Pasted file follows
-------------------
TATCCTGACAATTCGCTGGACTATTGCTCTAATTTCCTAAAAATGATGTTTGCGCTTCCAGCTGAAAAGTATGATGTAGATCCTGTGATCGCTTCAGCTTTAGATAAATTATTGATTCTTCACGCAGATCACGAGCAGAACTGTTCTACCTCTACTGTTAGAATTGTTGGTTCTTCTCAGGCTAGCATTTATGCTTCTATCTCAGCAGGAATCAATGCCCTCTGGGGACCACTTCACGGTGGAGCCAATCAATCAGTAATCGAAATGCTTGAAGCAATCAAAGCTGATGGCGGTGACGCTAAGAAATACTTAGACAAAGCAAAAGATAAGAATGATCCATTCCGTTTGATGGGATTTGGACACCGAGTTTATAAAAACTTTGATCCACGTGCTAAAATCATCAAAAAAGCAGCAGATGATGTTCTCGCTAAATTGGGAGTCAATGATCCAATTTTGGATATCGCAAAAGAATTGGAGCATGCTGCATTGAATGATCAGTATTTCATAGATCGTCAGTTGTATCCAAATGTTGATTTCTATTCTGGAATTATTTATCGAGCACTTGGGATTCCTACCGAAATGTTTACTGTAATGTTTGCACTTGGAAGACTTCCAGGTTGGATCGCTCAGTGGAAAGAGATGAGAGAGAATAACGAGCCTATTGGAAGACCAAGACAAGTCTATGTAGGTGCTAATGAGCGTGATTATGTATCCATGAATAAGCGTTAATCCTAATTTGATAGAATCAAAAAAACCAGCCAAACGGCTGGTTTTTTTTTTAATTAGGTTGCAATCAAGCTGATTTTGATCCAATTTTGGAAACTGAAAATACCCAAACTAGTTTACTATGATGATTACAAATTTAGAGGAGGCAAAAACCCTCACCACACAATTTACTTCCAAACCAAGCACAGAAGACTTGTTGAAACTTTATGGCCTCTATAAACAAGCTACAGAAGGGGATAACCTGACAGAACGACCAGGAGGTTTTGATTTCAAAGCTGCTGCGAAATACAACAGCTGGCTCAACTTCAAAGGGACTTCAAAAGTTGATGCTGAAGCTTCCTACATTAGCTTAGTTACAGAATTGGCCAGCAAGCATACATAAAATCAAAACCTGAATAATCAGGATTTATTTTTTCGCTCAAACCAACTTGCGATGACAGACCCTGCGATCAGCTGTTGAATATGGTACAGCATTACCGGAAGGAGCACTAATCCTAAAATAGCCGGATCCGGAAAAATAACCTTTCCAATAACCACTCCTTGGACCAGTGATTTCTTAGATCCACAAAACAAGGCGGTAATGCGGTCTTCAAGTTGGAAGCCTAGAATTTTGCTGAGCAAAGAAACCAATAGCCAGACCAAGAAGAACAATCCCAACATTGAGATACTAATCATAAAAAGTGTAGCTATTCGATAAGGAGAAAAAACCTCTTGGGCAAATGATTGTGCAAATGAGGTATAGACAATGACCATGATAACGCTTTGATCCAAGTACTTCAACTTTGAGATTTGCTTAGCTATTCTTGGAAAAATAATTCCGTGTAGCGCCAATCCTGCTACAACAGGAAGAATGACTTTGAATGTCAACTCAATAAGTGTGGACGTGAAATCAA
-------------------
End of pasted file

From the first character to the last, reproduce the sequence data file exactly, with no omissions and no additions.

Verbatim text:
TATCCTGACAATTCGCTGGACTATTGCTCTAATTTCCTAAAAATGATGTTTGCGCTTCCAGCTGAAAAGTATGATGTAGATCCTGTGATCGCTTCAGCTTTAGATAAATTATTGATTCTTCACGCAGATCACGAGCAGAACTGTTCTACCTCTACTGTTAGAATTGTTGGTTCTTCTCAGGCTAGCATTTATGCTTCTATCTCAGCAGGAATCAATGCCCTCTGGGGACCACTTCACGGTGGAGCCAATCAATCAGTAATCGAAATGCTTGAAGCAATCAAAGCTGATGGCGGTGACGCTAAGAAATACTTAGACAAAGCAAAAGATAAGAATGATCCATTCCGTTTGATGGGATTTGGACACCGAGTTTATAAAAACTTTGATCCACGTGCTAAAATCATCAAAAAAGCAGCAGATGATGTTCTCGCTAAATTGGGAGTCAATGATCCAATTTTGGATATCGCAAAAGAATTGGAGCATGCTGCATTGAATGATCAGTATTTCATAGATCGTCAGTTGTATCCAAATGTTGATTTCTATTCTGGAATTATTTATCGAGCACTTGGGATTCCTACCGAAATGTTTACTGTAATGTTTGCACTTGGAAGACTTCCAGGTTGGATCGCTCAGTGGAAAGAGATGAGAGAGAATAACGAGCCTATTGGAAGACCAAGACAAGTCTATGTAGGTGCTAATGAGCGTGATTATGTATCCATGAATAAGCGTTAATCCTAATTTGATAGAATCAAAAAAACCAGCCAAACGGCTGGTTTTTTTTTTAATTAGGTTGCAATCAAGCTGATTTTGATCCAATTTTGGAAACTGAAAATACCCAAACTAGTTTACTATGATGATTACAAATTTAGAGGAGGCAAAAACCCTCACCACACAATTTACTTCCAAACCAAGCACAGAAGACTTGTTGAAACTTTATGGCCTCTATAAACAAGCTACAGAAGGGGATAACCTGACAGAACGACCAGGAGGTTTTGATTTCAAAGCTGCTGCGAAATACAACAGCTGGCTCAACTTCAAAGGGACTTCAAAAGTTGATGCTGAAGCTTCCTACATTAGCTTAGTTACAGAATTGGCCAGCAAGCATACATAAAATCAAAACCTGAATAATCAGGATTTATTTTTTCGCTCAAACCAACTTGCGATGACAGACCCTGCGATCAGCTGTTGAATATGGTACAGCATTACCGGAAGGAGCACTAATCCTAAAATAGCCGGATCCGGAAAAATAACCTTTCCAATAACCACTCCTTGGACCAGTGATTTCTTAGATCCACAAAACAAGGCGGTAATGCGGTCTTCAAGTTGGAAGCCTAGAATTTTGCTGAGCAAAGAAACCAATAGCCAGACCAAGAAGAACAATCCCAACATTGAGATACTAATCATAAAAAGTGTAGCTATTCGATAAGGAGAAAAAACCTCTTGGGCAAATGATTGTGCAAATGAGGTATAGACAATGACCATGATAACGCTTTGATCCAAGTACTTCAACTTTGAGATTTGCTTAGCTATTCTTGGAAAAATAATTCCGTGTAGCGCCAATCCTGCTACAACAGGAAGAATGACTTTGAATGTCAACTCAATAAGTGTGGACGTGAAATCAA